• Individuals 18 through 64 years of age at increased risk of COVID-19 exposure and transmission because of occupational or institutional setting (healthcare workers, education staff, food and agriculture workers, corrections workers, U.S. Postal Service workers, public transit workers, grocery store workers

People should talk to their healthcare provider about their medical condition, and whether getting a booster dose is appropriate for them.

Moderna and J&J are not currently approved for booster doses. 

Can I get the vaccine if I have already had COVID-19?

Yes. Due to the severe health risks associated with COVID-19 and the fact that reinfection with COVID-19 is possible, you should be vaccinated regardless of whether you already had COVID-19 infection. If you were treated for COVID-19 symptoms with monoclonal antibodies or convalescent plasma, you should wait 90 days before getting a COVID-19 vaccine. Talk to your doctor if you are unsure what treatments you received or if you have more questions about getting a COVID-19 vaccine.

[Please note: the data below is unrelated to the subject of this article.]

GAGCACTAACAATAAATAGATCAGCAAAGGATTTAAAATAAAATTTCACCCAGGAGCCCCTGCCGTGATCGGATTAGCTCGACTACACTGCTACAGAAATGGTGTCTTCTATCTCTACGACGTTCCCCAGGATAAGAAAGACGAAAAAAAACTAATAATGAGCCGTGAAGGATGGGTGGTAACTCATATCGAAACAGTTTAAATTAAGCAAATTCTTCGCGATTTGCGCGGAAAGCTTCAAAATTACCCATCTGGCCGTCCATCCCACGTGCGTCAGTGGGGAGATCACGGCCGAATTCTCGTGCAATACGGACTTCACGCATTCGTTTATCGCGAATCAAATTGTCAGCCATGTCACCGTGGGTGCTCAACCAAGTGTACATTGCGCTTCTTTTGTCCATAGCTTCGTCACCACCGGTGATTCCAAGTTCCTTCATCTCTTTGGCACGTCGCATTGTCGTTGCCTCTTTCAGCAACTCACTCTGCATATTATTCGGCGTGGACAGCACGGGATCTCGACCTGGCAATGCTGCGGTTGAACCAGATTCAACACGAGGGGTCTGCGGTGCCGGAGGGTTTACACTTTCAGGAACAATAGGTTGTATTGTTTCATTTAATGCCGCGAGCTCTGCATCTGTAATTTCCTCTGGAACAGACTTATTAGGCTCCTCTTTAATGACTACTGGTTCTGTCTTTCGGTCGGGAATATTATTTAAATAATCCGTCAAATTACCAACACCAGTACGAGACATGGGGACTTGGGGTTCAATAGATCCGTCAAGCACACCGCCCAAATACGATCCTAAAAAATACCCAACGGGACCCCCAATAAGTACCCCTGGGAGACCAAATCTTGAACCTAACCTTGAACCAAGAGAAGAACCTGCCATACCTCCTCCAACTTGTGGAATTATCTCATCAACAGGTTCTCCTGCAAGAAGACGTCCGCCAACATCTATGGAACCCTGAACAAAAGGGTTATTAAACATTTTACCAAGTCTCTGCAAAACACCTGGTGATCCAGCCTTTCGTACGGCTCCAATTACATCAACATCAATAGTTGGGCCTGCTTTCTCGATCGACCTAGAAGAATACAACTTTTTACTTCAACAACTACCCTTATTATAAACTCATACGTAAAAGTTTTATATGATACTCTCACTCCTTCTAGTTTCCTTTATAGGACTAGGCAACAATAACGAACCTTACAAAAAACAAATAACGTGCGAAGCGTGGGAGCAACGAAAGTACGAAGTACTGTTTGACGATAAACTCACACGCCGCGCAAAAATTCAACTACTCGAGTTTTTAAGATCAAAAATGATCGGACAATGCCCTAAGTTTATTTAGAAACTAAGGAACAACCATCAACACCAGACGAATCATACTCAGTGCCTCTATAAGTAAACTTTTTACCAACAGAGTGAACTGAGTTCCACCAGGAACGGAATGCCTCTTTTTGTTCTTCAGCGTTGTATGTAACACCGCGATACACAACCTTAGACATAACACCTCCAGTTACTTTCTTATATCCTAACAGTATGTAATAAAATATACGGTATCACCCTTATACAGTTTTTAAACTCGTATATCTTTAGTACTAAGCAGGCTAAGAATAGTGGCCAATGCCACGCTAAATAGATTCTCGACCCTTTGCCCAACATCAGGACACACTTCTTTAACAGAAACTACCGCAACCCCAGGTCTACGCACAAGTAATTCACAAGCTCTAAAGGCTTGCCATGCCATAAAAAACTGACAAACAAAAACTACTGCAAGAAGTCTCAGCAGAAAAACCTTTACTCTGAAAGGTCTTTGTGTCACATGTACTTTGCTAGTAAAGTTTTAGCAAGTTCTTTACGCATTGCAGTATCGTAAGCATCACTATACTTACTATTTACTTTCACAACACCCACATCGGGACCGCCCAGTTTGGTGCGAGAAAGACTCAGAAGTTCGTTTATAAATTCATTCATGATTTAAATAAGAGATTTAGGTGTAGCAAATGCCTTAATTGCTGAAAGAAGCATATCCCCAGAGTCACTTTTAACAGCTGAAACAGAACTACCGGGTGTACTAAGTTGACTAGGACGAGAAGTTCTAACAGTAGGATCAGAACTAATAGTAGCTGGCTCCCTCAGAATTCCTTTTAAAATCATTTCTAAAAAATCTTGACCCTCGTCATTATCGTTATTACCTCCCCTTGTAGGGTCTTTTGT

Experts do not yet know how long someone is protected from getting sick again after recovering from COVID-19. The immunity someone gains from having an infection, called “natural immunity,” varies from person to person.  It is rare for someone who has had COVID-19 to get infected again. It also is uncommon for people who do get COVID-19 again to get it within 90 days of when they recovered from their first infection.  We will not know how long immunity produced by vaccination lasts until we have more data on how well the vaccines work.

Can I get the vaccine if I am currently positive for COVID-19?

You will need to be symptom free for at least 24 hours and completed your isolation for 10 days prior to receiving the vaccine.

Can I get the vaccine if I have recently had another vaccine like the flu shot?

There is limited data on the safety of COVID-19 vaccines administered with other vaccines. The vaccine should be administered alone, with a minimum interval of 14 days before or after administration with any other vaccine.